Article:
‘It was reported that as many as 10,000 people are disputing wills every year’.

Article written by Peter Causton

Court of Appeal puts the brakes on undue influence claims.

Hardly a week goes by without news of another disappointed beneficiary challenging a will and generally failing and having to pay the other party’s costs.

Why so? The coronavirus pandemic which resulted in electronic execution of wills and the increased value of estates as well as the younger generation being unable to get on the housing ladder are some of the reasons for more people making claims. Divorce has also left many blended families and there are unfortunately often disputes between children of an earlier marriage and a step parent. People find it shocking and hard to accept if they are cut out of a parent’s will. People often move away from home and lose touch with their relatives whilst others stay closer and care for them. It is very easy for a person who is cut out of a will to point the finger of suspicion and blame at whoever has received a larger inheritance.

Last week the Guardian reported that thousands of families are becoming embroiled in inheritance disputes leading to a record volume of “ruinously expensive” court cases.

It was reported that as many as 10,000 people are disputing wills every year. In 2021-22, 195 disputes went in front of judges, up from 145 in 2017, but that many other cases are resolved before going to Court. This is not surprising as inheritance disputes are possibly the most stressful types of dispute pitting siblings against each other, closely followed by divorce and boundary disputes. Disputes are only likely to increase if the law is reformed to allow for electronic wills. Ironically there is less chance of a dispute if a person dies intestate as the estate is then shared out equally between close members of a family. If electronic wills are introduced, it may result in more wills being executed and therefore more partisan decisions about who inherits what.

I always advise clients to think very carefully before bringing such claims because they can be costly emotionally and financially. They often also attract press interest and no one likes their laundry washed in public and family disagreements about money appearing in the Daily Mail.

As Counsel I advise clients to obtain as much evidence as they can before launching any proceedings and of course there is the pre action protocol practice direction to follow. An early exchange of information about the Deceased’s health can be key when it comes to arguments over capacity. That is another area which is currently being looked at to see if the law should be changed in determining capacity.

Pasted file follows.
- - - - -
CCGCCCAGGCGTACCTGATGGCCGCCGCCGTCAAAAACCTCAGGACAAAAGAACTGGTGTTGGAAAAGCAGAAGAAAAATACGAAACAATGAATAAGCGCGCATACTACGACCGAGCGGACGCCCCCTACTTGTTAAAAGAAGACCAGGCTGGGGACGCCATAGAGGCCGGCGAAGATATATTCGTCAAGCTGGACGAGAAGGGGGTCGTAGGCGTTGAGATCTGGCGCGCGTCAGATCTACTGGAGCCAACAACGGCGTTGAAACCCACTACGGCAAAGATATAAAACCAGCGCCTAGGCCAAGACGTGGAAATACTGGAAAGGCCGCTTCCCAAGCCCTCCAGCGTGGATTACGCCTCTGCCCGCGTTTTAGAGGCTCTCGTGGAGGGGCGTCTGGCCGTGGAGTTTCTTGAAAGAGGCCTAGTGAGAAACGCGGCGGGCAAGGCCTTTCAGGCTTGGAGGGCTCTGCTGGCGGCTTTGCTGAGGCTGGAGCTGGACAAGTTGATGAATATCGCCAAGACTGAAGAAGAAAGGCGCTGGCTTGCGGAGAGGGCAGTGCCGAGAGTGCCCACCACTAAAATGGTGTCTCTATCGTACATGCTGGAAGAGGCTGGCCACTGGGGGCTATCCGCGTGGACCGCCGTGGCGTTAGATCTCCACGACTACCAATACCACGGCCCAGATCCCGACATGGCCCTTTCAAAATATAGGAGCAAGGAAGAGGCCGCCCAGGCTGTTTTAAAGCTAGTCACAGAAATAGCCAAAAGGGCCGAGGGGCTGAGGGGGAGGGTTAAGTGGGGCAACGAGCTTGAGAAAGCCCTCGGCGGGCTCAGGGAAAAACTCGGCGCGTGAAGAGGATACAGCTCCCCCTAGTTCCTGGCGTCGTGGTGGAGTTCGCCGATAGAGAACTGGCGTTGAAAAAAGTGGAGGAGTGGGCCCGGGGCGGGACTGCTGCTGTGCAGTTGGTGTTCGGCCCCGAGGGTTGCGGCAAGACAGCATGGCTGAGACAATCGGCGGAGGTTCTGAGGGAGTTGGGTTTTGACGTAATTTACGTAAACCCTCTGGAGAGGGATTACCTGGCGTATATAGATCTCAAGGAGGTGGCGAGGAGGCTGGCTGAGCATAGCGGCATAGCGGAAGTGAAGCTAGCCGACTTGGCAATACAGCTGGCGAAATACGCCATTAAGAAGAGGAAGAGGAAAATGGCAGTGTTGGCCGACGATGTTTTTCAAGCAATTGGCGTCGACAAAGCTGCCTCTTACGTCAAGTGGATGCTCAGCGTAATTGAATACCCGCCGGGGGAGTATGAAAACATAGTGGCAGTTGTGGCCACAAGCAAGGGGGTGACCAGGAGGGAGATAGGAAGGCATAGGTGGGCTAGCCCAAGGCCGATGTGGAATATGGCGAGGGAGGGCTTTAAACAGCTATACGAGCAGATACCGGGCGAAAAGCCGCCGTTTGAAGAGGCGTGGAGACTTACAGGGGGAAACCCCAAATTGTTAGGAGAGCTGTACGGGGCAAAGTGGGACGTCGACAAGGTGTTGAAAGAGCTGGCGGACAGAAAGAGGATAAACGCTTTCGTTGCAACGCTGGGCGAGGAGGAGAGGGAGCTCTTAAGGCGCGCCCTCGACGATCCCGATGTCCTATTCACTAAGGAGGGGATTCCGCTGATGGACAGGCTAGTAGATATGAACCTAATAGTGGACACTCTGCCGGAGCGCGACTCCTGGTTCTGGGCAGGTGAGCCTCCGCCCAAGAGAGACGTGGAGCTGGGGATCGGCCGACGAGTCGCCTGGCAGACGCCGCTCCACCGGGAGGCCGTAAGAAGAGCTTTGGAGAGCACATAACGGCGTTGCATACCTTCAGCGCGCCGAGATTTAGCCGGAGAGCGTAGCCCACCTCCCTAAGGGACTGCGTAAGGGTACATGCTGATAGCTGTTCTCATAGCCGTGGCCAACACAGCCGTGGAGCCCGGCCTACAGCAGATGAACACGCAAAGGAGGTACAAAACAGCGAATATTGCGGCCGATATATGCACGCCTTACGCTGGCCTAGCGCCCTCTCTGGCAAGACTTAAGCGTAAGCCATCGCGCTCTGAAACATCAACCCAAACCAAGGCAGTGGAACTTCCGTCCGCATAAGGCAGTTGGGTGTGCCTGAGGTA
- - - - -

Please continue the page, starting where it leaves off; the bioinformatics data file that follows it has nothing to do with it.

Claims for undue influence have recently been made more difficult by the Court of Appeal which recently overturned a decision that had found that a daughter had exercised undue influence over her mother in executing a will which cut her brothers out of the estate.

 

The full case report in Rea v Rea & Ors [2024] EWCA Civ 169 (23 February 2024) can be found using the following link:
URL: http://www.bailii.org/ew/cases/EWCA/Civ/2024/169.html

This case was headline news in the Daily Mail https://www.dailymail.co.uk/news/article-13122181/Devoted-daughter-WINS-brothers-mother-cutting-million-fortune.html

The decision makes it more difficult for disappointed beneficiaries to prove undue influence in such cases as there is now almost a presumption that there is no undue influence even if a beneficiary has persuaded a relative to change their will. The beneficiary has to act coercively, not just persuasively. The starting point is that undue influence is improbable. The Court of Appeal judges said that:

“The extent, if any, to which it is appropriate to have regard to inherent probabilities will thus be affected by the particular facts. Even so, it seems to me that it will commonly be appropriate to proceed on the basis that undue influence is inherently improbable. As I have said, “undue influence” signifies coercion in this context, and potential beneficiaries are surely less likely to resort to coercion than to rely on affection, gratitude or even persuasion.”

“I would accept that undue influence can be proved without demonstrating that the circumstances are necessarily inconsistent with any alternative hypothesis. On the other hand, the circumstances must be such that undue influence is more probable than any other hypothesis. If another possibility is just as likely, undue influence will not have been established. When making that assessment, moreover, it may well be appropriate to proceed on the basis that undue influence is inherently improbable.”

The case of Ms Rea involved a trial and then an appeal before a High Court judge, but then ended up in the Court of Appeal where the previous appeal decision was overturned. The case went to Court three times. Ms Rea feared being made homeless and bankrupt by the litigation, but that begs the question of how her three brothers can afford the enormous costs incurred (apparently £280,000) and which now may well fall to them to pay (as well as their own) or after the event litigation insurers.

This Court of Appeal decision is likely to result in fewer claims being brought as it highlights the difficulty in establishing undue influence which is one of the main bases for bringing a claim.

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